coccidioidal pulmonary infections, thrombocytopenia,
dialysis dependency and use of OKT3 monoclonal
antibodies [21].
Lower respiratory tract infections can either be the
primary presentation of the disease, such as in the case of
invasive aspergillosis or coccidioidomycosis, or be a
manifestation of a disseminated fungal infection such as
cryptococcosis. A recent study of infectious complications in heart transplant recipients reported invasive
fungal infections in 10.2% of patients [18]. Of these
infections, 37.6% were limited to pulmonary infections
whereas 27% were disseminated disease. The most
common pathogens causing pulmonary fungal infections
in a retrospective study of 140 patients from 1988 to
1997 were Aspergillus (57%), Cryptococcus (21%) and
Candida (14%) [22 . .].
Comprehensive reviews have been previously published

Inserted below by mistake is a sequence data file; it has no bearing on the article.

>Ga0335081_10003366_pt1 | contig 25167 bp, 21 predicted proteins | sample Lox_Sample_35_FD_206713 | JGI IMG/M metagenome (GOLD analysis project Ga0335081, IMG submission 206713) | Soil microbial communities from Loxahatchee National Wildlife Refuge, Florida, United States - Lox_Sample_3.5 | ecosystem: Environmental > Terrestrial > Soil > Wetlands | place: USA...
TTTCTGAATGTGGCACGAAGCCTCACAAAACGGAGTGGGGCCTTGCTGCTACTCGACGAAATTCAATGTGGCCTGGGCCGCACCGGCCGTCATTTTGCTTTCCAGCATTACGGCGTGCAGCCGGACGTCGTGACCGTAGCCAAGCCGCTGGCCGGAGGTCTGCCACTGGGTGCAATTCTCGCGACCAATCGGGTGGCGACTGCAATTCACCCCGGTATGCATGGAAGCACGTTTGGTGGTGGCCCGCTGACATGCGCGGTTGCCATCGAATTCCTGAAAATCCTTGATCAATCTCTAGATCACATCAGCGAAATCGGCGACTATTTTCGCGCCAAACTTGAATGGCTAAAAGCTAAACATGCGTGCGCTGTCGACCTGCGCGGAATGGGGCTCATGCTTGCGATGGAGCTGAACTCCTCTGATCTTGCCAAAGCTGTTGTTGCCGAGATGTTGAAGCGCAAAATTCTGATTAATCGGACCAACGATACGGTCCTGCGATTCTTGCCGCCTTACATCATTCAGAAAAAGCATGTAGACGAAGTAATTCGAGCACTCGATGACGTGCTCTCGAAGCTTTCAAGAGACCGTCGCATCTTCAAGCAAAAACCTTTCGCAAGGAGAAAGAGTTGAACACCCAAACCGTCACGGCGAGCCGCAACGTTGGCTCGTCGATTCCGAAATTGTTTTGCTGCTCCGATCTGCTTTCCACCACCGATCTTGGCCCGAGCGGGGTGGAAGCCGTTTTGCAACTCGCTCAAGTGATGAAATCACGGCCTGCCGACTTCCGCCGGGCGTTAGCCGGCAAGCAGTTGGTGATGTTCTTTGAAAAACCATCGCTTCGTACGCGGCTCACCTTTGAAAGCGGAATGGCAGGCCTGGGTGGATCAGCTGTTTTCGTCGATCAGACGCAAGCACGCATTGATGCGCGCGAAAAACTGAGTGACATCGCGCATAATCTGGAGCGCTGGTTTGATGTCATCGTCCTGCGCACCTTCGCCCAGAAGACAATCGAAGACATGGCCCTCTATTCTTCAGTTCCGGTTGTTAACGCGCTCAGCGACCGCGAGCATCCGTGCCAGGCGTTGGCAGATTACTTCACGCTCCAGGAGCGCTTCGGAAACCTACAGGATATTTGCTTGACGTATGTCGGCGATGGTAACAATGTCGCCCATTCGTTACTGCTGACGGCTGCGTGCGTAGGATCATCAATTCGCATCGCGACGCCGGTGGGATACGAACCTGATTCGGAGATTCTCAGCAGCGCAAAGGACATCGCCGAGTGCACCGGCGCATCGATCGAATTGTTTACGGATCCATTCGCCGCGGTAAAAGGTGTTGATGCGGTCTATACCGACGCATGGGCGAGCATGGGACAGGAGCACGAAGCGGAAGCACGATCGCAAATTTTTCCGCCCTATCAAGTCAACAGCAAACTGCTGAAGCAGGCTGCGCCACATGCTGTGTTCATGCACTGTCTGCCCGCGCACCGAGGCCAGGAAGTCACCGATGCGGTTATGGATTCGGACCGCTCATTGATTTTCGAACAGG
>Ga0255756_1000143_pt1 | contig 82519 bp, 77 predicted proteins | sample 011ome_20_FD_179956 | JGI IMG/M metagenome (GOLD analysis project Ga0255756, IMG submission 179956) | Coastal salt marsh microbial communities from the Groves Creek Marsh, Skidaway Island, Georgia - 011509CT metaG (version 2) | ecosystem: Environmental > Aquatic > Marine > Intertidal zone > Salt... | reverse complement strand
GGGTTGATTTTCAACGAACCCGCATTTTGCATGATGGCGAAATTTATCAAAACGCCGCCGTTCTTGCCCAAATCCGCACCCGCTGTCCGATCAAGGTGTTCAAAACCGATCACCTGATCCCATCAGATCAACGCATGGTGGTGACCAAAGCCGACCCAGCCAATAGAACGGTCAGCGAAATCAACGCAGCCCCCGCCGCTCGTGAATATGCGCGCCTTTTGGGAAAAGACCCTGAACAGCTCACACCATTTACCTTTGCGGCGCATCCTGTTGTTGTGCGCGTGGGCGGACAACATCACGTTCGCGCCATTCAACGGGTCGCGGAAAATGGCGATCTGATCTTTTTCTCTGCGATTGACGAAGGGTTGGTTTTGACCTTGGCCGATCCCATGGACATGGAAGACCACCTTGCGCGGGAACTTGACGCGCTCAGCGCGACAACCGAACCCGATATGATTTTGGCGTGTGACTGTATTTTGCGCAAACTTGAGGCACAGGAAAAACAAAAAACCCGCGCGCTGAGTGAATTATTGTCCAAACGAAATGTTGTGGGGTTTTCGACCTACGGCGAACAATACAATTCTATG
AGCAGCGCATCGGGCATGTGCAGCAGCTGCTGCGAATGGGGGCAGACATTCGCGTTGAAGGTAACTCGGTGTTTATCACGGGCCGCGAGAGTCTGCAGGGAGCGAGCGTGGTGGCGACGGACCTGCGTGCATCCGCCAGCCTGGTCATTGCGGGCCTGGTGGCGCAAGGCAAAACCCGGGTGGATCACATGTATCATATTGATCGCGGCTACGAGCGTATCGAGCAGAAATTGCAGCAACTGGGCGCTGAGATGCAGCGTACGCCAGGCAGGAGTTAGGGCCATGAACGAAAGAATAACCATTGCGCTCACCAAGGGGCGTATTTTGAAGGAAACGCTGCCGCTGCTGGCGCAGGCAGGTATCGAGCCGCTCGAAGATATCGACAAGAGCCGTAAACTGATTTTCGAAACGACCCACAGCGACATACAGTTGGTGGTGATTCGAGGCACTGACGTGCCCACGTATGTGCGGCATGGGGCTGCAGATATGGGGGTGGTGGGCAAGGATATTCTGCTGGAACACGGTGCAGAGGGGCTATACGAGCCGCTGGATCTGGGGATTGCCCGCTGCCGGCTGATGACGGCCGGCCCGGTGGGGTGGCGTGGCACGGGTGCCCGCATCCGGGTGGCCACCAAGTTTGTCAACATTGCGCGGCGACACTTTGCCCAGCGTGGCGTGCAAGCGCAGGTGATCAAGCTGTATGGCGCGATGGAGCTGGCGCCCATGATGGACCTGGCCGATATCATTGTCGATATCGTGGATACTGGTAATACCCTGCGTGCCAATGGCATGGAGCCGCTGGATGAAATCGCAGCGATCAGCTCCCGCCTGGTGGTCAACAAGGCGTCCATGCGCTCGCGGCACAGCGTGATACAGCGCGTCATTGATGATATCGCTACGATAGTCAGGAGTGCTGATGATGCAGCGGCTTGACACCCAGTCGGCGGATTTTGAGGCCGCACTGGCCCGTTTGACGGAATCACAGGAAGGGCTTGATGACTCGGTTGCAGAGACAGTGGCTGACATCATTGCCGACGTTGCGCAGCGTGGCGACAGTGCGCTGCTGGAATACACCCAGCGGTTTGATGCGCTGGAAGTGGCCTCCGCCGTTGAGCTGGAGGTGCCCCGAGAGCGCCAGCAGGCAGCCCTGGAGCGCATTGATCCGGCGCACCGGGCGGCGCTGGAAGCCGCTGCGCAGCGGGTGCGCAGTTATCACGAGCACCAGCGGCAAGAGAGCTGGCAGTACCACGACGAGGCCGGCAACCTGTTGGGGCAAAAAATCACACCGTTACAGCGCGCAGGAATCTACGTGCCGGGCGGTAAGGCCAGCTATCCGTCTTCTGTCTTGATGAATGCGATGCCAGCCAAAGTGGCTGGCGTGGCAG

summarizing diagnostic and treatment strategies for
fungal pneumonia [20,23 . .,24 . .,25]. The purpose of this
review is to provide a summary of recent (year 2000 to
present) advances in information regarding the epidemiology, risk factors, prevention, diagnosis and treatment
of fungal pneumonia. In addition, data regarding
potential new treatments undergoing evaluations will
be summarized.
Epidemiology and risk factors
While fungal pneumonia is rare in the general population, it is increasing in incidence in immunocompromised populations. Certain fungal species can be
especially problematic for these individuals; these are
discussed below.
184 Respiratory infections
Table 1. Incidence of fungal pneumonia in special patient populations
Incidence of fungal pneumonia
Fungal pathogens